India is not where the US was 40 years ago or where China was 20 years ago; it followed a very different path, as did its consumption patterns. On the other hand, however, we have seen the percentage of digital transactions grow to about 76% of India’s GDP. This mirrors that if Indian customers see value, they will not mind paying for the commodity or service.

Therefore, it is crucial for founders to resonate with the market rather than assuming what may be of value to the market. This is because if you fail, it will be your fault, not the market’s. I think we are now slowly internalizing this lesson.

Inc42: Do you mean founders today need to rethink their strategies?

Siddarth Pai: Absolutely. We have already seen a large number of businesses that some describe as being better at raising money than generating money. The era of low-interest rates and readily available capital is over.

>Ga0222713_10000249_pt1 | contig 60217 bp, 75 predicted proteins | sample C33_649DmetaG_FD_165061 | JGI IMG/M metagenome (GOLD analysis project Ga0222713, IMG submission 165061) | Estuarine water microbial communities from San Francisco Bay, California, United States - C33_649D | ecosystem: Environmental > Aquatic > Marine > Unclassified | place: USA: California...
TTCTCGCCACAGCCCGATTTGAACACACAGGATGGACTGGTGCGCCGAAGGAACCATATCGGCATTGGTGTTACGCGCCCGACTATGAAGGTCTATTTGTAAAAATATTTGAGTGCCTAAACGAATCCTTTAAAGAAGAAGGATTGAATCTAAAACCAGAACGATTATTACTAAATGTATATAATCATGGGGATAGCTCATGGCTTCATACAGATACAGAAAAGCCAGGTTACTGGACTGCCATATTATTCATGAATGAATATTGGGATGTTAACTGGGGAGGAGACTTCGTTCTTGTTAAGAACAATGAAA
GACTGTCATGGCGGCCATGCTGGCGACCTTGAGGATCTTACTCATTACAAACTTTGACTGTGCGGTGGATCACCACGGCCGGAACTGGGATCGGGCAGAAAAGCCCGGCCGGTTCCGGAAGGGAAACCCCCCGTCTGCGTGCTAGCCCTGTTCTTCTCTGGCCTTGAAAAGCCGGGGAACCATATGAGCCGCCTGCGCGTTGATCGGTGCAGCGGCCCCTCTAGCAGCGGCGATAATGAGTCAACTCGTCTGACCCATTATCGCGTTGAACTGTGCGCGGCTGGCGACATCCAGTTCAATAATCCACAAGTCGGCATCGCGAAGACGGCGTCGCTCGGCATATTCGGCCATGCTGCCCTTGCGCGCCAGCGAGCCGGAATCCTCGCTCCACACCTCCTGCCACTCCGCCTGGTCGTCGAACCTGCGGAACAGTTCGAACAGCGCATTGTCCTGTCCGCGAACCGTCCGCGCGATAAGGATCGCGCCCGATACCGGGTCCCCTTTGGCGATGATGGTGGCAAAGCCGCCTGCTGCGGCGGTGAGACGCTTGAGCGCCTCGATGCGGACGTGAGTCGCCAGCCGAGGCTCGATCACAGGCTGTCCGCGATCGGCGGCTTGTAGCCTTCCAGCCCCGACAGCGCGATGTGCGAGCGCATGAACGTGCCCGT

I am very glad that unit economics is finally coming back into the spotlight as opposed to GMV or top-line metrics. It will help create more sustainable businesses in the future and bring discipline to operations.

Interestingly, there is a paradox here as well. The Indian startup ecosystem is full of cases in which founders, despite sitting on sustainable business models, decided to aggressively pursue growth by giving heavy discounts. Look at the e-pharmacy sector. I think the 20-30% discounts that used to exist earlier are now gone. Everyone is now back to selling products on MRP, realising that they will have a better chance of turning profitable.

Many businesses have now realised that a business cannot scale by subsidising customers. Businesses should have the ability to stand alone, and their products and services should be able to command prices imperative for their long-term survival.

As of now, the issue lies in pricing and price structures. Margins can’t be adjusted by accounting; they need to reflect the actual value your product or service generates. You either need to persuade the customer to pay the specified amount or lower your cost structure. Valuation will follow suit. Interestingly, even though we have seen the lowest capital inflow into Indian startups over the past two years, we have also witnessed the largest accumulation of dry powder. There is approximately $60 to $70 Bn in dry powder in the manner described previously.

Inc42: Would this be just domestic capital?